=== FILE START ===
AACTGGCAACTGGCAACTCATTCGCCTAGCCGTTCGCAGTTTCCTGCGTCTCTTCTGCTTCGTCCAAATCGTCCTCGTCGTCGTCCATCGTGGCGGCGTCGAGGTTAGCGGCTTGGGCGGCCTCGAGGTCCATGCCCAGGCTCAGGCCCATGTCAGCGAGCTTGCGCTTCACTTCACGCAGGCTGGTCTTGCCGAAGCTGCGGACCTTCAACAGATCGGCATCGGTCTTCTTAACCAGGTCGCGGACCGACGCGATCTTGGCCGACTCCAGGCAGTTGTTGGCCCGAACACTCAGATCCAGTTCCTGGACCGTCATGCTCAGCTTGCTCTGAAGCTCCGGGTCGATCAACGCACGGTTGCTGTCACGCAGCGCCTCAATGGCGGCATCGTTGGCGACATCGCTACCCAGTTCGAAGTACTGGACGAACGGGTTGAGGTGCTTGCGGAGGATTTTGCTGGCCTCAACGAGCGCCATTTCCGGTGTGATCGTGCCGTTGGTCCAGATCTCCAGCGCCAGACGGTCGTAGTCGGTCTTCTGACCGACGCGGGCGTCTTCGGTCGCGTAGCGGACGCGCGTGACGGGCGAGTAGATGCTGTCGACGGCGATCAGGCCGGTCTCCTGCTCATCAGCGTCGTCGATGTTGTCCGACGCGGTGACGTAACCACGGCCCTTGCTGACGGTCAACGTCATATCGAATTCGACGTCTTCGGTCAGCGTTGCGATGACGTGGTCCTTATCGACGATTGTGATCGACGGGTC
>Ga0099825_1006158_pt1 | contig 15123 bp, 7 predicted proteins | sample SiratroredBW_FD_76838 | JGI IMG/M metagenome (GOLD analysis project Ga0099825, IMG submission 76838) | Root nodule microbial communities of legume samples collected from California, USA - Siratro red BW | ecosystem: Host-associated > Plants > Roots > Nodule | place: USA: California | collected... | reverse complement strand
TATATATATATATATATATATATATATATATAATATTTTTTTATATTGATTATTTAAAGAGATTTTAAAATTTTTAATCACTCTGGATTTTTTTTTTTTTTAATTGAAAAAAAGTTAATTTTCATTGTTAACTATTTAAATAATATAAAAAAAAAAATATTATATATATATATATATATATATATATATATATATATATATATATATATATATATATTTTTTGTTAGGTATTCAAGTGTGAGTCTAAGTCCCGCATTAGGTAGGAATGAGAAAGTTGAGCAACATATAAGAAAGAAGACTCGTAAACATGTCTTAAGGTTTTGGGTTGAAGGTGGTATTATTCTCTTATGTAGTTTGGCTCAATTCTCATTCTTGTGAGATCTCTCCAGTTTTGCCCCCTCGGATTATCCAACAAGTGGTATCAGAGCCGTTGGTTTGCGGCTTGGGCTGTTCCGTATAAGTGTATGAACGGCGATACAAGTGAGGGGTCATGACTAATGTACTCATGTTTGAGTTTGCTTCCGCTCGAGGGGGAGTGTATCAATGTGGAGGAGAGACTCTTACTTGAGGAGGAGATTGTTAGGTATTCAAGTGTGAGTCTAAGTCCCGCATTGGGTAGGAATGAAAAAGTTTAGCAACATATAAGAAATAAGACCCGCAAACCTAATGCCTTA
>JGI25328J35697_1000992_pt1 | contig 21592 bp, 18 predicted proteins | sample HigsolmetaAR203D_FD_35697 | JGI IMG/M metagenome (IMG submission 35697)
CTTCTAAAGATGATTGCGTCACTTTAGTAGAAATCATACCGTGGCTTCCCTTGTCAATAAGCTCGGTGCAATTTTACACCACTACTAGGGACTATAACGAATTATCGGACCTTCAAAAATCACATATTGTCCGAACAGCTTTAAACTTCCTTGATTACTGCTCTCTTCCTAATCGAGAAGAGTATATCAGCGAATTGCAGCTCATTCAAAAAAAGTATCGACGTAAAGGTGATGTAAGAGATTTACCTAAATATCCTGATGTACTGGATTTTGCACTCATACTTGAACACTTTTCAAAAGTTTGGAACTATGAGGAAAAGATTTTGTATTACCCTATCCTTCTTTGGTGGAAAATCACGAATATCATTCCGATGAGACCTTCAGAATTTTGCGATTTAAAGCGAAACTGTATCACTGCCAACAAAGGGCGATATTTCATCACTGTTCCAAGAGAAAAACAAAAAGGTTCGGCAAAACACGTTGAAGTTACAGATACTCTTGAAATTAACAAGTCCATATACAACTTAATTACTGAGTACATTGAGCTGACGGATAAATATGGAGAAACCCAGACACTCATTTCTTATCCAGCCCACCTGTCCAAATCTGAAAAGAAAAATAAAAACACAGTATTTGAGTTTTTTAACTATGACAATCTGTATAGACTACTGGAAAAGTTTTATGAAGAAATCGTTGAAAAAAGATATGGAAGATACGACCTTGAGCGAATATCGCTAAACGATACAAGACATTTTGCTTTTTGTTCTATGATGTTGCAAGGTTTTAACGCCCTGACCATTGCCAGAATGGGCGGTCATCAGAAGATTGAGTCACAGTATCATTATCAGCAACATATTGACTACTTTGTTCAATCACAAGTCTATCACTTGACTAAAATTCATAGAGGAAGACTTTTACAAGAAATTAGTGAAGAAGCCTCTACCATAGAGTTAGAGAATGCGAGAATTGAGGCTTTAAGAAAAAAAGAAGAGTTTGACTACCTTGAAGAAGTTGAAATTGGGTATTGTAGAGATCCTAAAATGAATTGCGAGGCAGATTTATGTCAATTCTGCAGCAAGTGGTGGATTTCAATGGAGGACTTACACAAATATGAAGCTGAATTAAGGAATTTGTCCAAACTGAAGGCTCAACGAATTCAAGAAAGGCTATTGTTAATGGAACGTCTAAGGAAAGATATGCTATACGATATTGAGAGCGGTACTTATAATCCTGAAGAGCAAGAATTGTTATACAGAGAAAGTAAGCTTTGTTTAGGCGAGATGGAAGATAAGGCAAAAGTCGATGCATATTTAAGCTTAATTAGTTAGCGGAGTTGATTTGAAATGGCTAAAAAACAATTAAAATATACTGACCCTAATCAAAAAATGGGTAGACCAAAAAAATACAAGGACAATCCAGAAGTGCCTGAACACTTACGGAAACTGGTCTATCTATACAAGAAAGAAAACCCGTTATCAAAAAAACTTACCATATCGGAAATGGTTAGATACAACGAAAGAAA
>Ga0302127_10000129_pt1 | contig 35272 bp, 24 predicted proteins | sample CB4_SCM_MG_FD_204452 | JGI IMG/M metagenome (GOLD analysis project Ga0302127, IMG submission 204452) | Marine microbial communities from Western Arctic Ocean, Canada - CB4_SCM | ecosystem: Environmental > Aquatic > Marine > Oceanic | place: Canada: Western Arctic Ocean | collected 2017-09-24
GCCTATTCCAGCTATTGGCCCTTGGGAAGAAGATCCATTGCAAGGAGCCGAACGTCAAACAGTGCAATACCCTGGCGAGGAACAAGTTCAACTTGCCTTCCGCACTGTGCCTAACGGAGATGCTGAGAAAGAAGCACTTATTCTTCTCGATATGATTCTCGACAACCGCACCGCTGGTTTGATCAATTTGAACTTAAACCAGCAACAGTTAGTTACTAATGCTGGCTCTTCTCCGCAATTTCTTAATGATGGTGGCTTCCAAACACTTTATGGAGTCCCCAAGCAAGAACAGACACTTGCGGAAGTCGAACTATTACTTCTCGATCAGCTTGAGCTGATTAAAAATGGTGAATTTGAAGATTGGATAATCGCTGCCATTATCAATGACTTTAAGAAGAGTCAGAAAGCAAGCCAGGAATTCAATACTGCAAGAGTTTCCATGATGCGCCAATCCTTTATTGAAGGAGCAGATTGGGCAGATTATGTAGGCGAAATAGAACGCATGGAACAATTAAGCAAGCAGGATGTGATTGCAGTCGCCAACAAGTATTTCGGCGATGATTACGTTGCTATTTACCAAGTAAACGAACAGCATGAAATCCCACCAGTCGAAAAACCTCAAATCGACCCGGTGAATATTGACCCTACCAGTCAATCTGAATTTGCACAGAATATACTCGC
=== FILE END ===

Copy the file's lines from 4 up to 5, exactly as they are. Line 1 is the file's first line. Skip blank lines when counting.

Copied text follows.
>JGI25328J35697_1000992_pt1 | contig 21592 bp, 18 predicted proteins | sample HigsolmetaAR203D_FD_35697 | JGI IMG/M metagenome (IMG submission 35697)
CTTCTAAAGATGATTGCGTCACTTTAGTAGAAATCATACCGTGGCTTCCCTTGTCAATAAGCTCGGTGCAATTTTACACCACTACTAGGGACTATAACGAATTATCGGACCTTCAAAAATCACATATTGTCCGAACAGCTTTAAACTTCCTTGATTACTGCTCTCTTCCTAATCGAGAAGAGTATATCAGCGAATTGCAGCTCATTCAAAAAAAGTATCGACGTAAAGGTGATGTAAGAGATTTACCTAAATATCCTGATGTACTGGATTTTGCACTCATACTTGAACACTTTTCAAAAGTTTGGAACTATGAGGAAAAGATTTTGTATTACCCTATCCTTCTTTGGTGGAAAATCACGAATATCATTCCGATGAGACCTTCAGAATTTTGCGATTTAAAGCGAAACTGTATCACTGCCAACAAAGGGCGATATTTCATCACTGTTCCAAGAGAAAAACAAAAAGGTTCGGCAAAACACGTTGAAGTTACAGATACTCTTGAAATTAACAAGTCCATATACAACTTAATTACTGAGTACATTGAGCTGACGGATAAATATGGAGAAACCCAGACACTCATTTCTTATCCAGCCCACCTGTCCAAATCTGAAAAGAAAAATAAAAACACAGTATTTGAGTTTTTTAACTATGACAATCTGTATAGACTACTGGAAAAGTTTTATGAAGAAATCGTTGAAAAAAGATATGGAAGATACGACCTTGAGCGAATATCGCTAAACGATACAAGACATTTTGCTTTTTGTTCTATGATGTTGCAAGGTTTTAACGCCCTGACCATTGCCAGAATGGGCGGTCATCAGAAGATTGAGTCACAGTATCATTATCAGCAACATATTGACTACTTTGTTCAATCACAAGTCTATCACTTGACTAAAATTCATAGAGGAAGACTTTTACAAGAAATTAGTGAAGAAGCCTCTACCATAGAGTTAGAGAATGCGAGAATTGAGGCTTTAAGAAAAAAAGAAGAGTTTGACTACCTTGAAGAAGTTGAAATTGGGTATTGTAGAGATCCTAAAATGAATTGCGAGGCAGATTTATGTCAATTCTGCAGCAAGTGGTGGATTTCAATGGAGGACTTACACAAATATGAAGCTGAATTAAGGAATTTGTCCAAACTGAAGGCTCAACGAATTCAAGAAAGGCTATTGTTAATGGAACGTCTAAGGAAAGATATGCTATACGATATTGAGAGCGGTACTTATAATCCTGAAGAGCAAGAATTGTTATACAGAGAAAGTAAGCTTTGTTTAGGCGAGATGGAAGATAAGGCAAAAGTCGATGCATATTTAAGCTTAATTAGTTAGCGGAGTTGATTTGAAATGGCTAAAAAACAATTAAAATATACTGACCCTAATCAAAAAATGGGTAGACCAAAAAAATACAAGGACAATCCAGAAGTGCCTGAACACTTACGGAAACTGGTCTATCTATACAAGAAAGAAAACCCGTTATCAAAAAAACTTACCATATCGGAAATGGTTAGATACAACGAAAGAAA